Hey Gang !
Well, the Canada Challenge 3 Coasts was exactly that...a HUGE challenge ! Please keep checking daily at www.rayzahab.com on the top right corner of my homepage for the link to Canada Challenge tracker for additions to photos and video.
First of all I really want to say thank you to all of you who supported me and my team as we ran this incredible journey. There were many of you out there on the trails, in towns and on internet with kind words, and support for Spreadthenet.org
I encourage all of you who have not yet purchased your bednets to please, please go to www.spreadthenet.org and buy one ! (or two, or three...)
Also- an incredible donation to tell you about. Upon completion of the last leg- the West Coast Trail- Kathy gave me some great news. A very generous company donated $5 000 towards the purchase of bednets. Yay !!!
So...this is an official corporate challenge ! Corporate world- lets buy bednets !
Over the course of the next week I will send out two newsletters with some stories from the field. In this first email I would like to tell you about the Northern Route and my preparation for this leg of the Canada Challenge.
Preparation for an expedition like this is really complicated...so I am so-o-o thankful I had the right team helping to pull this together. First of all - thanks to Telus for making the expedition possible.
Mike Kenney of Matrix Solutions was instrumental in pulling together the logistics of the Baffin Island leg. Mike's and Matrix's expertise in the North made preparation seamless. Mike helped us prepare the route, organize travel, and he connected us with boat transfer to and from the Akshayuk Pass. First Air, the airline of the North, got us up to Baffin and back. We were so relieved to have such an experienced and reliable airline getting us around as we would have to make sure that I could get to the East Coast Trailhead in time to keep my goal of finishing all three trails in 10 days or less. There really was no room for delays or setbacks. Ken Borek flew us on the leg from Pangnirtung to Qikiktarjuaq...and of course we would run back (check route on my website!).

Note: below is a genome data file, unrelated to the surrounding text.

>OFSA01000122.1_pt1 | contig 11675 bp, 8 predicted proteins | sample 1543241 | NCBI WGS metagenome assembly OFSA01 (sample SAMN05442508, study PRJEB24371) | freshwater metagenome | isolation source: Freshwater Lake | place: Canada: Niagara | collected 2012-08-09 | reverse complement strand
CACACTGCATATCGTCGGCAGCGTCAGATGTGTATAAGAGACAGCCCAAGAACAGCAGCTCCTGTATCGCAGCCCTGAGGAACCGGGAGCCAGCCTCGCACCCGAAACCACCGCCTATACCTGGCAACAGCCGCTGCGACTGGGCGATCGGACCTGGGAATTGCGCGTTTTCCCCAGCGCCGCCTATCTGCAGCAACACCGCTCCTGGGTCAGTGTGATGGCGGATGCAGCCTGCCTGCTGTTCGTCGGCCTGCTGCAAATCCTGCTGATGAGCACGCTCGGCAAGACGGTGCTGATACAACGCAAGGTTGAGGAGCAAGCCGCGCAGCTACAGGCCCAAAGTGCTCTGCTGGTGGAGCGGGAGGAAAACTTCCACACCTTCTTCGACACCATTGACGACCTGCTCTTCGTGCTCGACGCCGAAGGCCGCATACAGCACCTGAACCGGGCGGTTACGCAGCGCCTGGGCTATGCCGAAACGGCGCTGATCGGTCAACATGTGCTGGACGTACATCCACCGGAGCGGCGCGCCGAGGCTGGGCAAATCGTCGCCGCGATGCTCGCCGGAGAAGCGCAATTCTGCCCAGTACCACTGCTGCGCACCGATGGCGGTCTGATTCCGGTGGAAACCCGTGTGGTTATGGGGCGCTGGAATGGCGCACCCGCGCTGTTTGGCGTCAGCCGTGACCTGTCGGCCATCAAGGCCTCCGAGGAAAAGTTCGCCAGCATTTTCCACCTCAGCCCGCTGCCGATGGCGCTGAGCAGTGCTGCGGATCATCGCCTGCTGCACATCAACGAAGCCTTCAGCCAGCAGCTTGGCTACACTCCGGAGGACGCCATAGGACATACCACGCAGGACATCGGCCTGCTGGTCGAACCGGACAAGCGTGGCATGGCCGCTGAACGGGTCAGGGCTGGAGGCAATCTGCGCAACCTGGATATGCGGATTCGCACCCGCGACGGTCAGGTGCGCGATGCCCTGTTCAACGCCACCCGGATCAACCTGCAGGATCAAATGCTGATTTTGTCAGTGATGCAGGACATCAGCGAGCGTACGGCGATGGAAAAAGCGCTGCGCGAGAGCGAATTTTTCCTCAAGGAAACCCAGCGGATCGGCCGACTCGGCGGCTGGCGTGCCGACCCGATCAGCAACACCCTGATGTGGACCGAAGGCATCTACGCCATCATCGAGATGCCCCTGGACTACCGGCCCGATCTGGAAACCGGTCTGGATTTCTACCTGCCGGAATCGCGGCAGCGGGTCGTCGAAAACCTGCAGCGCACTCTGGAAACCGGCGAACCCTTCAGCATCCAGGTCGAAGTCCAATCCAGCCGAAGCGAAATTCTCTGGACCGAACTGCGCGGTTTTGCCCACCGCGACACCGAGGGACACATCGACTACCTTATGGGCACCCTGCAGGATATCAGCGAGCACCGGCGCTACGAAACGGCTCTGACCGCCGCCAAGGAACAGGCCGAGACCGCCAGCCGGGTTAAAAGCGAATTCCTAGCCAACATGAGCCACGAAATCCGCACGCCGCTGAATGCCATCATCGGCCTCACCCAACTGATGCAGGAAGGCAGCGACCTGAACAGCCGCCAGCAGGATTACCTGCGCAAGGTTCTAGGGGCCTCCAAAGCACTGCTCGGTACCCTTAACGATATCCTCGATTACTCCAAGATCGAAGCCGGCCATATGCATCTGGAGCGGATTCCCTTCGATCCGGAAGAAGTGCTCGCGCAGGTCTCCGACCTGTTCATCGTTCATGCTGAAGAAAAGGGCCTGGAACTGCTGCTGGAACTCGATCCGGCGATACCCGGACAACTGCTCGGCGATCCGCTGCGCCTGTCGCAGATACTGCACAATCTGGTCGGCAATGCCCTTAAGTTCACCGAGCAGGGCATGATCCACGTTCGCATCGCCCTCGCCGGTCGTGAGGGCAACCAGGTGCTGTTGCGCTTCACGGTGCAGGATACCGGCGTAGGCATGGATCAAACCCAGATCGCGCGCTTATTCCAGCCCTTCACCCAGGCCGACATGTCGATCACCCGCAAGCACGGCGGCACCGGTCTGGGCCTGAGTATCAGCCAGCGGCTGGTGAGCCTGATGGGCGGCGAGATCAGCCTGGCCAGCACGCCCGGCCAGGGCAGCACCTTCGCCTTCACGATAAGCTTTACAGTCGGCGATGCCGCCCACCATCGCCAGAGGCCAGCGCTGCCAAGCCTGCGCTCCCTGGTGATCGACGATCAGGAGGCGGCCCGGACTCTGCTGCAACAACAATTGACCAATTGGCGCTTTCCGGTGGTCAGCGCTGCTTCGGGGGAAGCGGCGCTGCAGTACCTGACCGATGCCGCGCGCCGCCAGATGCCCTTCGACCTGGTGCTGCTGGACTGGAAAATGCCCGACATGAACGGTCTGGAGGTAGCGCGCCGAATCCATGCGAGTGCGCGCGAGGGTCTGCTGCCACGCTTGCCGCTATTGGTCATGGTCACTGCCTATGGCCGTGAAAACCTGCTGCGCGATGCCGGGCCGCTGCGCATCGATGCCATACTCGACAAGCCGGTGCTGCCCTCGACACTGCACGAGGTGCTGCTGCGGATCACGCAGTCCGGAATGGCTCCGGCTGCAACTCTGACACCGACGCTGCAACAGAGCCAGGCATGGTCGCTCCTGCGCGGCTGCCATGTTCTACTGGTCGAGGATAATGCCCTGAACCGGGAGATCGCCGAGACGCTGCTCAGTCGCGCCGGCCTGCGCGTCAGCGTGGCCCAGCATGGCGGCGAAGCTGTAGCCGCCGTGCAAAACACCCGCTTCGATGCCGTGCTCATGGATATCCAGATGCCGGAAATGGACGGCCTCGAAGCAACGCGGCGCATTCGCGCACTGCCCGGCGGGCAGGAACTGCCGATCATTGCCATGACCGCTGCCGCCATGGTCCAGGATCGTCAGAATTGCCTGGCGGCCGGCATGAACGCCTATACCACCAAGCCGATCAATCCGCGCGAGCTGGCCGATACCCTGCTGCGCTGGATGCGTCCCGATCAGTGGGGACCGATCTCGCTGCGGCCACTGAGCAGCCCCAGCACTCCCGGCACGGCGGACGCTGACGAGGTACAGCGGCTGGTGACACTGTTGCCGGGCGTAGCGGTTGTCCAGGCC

Gear wise- oh my gosh..tough one. First and foremost was the issue of hydration. Even in the Arctic you need to stay hydrated- you need to drink just as much- and getting water meant drinking from streams, etc. I was connected to a fellow named Andrew Moorey of globalhydration.com by my friend Joel, and Andrew explained to me that his product Aquatabs would provide all the purification I would need to ensure safe drinking water. Needless to say- I didn't get sick the entire expedition- so they worked great ! Tiny tablets that dissolve into my water- and the water is ready in minutes for drinking. I needed something easy and reliable, so Aquatabs fit the bill. Now I would have clean water- and in order to stay hydrated and consume the easiest calories possible I used Gatorade Endurance formula. Gatorade got us across the entire Sahara last winter- and I totally trust it- so it was a no brainer for me. The last thing I wanted to worry about was getting chronically dehydrated while running these three trails virtually non-stop.
I am asked all of the time- what do you wear ? Well, the gear for this expedtion included CW-X clothing- in layers to provide warmth and support; Inov-8 Mudclaw 270 shoes- super lightweight and grippy; Fuelbelt hydration packs and bottles; Wiley-X Eyewear- durable and provided awesome eye protection is the intense sun up North and on the East Coast; Injinji socks; Magellan GPS to guide us, and Crocs to let my feet have a break between trails ( I can't tell you how much I looked forward to getting into those!).